Our research group previously described a healthy 5-year-old African American girl with widespread milialike idiopathic calcinosis cutis (MICC).1 Since publication of that report, the patient was seen by us for follow-up (at age 13 years) with lesions that had a very different clinical appearance. On physical examination, we found that the previous lesions of calcinosis cutis (presenting clinically as indurated skin-colored and white papules on the chin, neck, trunk, intertriginous areas, and extremities) were rare. Instead, she demonstrated more numerous, widespread, skin-colored, much less indurated papules with near confluence in places (Figure 1). The clinical impression was of syringomas. Multiple shave biopsy specimens demonstrated many comma-shaped and tadpole-shaped cords and nests of epithelial cells and small ducts in the upper dermis, consistent with syringomas (Figure 2). Evidence of calcification was very rare in the new biopsy specimens. The patient did not demonstrate any features of Down syndrome.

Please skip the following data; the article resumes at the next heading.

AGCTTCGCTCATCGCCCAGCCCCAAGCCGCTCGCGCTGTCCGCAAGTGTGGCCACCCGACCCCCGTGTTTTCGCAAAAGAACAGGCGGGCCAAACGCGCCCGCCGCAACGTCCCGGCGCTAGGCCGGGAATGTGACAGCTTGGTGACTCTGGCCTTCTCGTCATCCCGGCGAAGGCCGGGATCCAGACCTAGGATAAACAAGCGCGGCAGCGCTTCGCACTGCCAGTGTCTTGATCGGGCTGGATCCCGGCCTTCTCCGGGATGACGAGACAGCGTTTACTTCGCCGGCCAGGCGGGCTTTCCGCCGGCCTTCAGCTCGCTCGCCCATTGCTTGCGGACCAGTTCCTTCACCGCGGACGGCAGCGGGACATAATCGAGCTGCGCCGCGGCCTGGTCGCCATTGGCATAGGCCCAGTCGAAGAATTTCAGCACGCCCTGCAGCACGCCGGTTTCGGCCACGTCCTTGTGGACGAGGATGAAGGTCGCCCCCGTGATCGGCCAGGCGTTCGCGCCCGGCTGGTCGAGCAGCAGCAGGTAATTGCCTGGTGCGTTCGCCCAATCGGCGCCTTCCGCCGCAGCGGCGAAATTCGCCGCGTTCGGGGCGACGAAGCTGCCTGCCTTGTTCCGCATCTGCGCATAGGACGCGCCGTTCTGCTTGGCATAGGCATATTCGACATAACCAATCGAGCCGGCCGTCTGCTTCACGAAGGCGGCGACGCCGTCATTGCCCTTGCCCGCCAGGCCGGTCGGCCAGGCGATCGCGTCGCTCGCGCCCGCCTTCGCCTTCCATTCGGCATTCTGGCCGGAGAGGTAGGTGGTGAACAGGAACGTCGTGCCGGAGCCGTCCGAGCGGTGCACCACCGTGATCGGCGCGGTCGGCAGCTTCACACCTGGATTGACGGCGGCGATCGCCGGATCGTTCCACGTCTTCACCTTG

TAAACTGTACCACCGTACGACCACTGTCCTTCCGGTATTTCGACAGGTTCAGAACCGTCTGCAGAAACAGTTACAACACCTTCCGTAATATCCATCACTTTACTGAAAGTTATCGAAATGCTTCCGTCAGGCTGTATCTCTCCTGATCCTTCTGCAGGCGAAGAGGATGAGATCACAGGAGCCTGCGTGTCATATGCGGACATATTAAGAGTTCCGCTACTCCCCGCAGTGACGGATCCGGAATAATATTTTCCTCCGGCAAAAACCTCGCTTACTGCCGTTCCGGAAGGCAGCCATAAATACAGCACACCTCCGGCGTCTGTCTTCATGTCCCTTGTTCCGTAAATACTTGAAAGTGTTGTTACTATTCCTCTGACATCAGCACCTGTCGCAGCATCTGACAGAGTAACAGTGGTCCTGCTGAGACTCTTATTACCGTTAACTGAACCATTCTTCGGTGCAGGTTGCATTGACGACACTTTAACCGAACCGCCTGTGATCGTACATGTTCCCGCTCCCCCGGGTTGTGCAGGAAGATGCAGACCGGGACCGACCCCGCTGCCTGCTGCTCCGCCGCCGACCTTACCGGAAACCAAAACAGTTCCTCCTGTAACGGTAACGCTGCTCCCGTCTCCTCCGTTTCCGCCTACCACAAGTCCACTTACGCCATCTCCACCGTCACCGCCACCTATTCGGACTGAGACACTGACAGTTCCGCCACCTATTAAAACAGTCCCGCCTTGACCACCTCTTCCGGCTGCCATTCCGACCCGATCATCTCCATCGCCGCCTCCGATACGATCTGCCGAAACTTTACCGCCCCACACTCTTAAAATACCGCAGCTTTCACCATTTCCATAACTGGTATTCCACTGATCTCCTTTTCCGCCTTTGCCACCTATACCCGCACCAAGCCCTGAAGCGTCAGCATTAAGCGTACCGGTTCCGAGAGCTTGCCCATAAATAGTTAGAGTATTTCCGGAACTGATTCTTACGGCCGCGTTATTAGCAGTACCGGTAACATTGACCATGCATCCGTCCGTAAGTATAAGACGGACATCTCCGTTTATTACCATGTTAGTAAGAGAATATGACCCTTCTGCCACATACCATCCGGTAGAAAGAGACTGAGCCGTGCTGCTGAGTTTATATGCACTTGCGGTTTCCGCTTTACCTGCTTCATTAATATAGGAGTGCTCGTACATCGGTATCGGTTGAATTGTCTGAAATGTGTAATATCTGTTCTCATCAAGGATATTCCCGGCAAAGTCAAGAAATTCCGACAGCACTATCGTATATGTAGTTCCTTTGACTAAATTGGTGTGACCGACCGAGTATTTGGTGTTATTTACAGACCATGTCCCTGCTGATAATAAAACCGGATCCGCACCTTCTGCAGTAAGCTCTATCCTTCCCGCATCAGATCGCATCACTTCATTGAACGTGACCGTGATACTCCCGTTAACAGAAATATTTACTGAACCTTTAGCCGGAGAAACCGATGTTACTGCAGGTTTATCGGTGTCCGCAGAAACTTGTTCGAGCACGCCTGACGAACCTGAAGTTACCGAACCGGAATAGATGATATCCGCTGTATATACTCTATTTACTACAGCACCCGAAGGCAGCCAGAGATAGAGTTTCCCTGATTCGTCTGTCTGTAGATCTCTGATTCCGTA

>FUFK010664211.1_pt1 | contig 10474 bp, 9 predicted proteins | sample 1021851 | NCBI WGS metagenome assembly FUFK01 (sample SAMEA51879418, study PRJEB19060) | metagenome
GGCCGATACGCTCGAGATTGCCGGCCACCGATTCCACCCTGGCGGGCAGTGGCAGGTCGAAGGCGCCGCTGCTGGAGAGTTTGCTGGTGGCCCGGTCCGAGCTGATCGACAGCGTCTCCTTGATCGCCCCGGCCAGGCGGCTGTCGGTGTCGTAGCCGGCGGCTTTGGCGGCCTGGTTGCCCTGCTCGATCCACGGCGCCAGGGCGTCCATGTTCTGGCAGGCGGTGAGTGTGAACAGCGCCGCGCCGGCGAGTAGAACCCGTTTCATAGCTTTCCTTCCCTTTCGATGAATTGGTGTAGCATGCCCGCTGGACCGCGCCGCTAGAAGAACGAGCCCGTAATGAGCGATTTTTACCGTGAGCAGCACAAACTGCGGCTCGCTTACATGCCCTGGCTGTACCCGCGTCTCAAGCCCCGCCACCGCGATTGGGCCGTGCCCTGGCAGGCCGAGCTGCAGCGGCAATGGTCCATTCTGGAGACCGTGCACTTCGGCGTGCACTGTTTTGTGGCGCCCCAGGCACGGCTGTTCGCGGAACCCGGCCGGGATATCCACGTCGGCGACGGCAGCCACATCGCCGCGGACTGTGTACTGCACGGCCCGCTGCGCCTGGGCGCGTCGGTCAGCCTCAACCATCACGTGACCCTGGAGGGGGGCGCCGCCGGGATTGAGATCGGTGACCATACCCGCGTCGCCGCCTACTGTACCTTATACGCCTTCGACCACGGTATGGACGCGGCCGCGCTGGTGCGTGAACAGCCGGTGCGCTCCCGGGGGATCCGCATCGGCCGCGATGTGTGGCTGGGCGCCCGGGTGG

Berk DR, Lu D, Lind AC, Bayliss SJ. Subsequent Development of Syringomas in a Patient With Milialike Idiopathic Calcinosis and Without Down Syndrome. Arch Dermatol. 2010;146(6):680-681. doi:10.1001/archdermatol.2010.119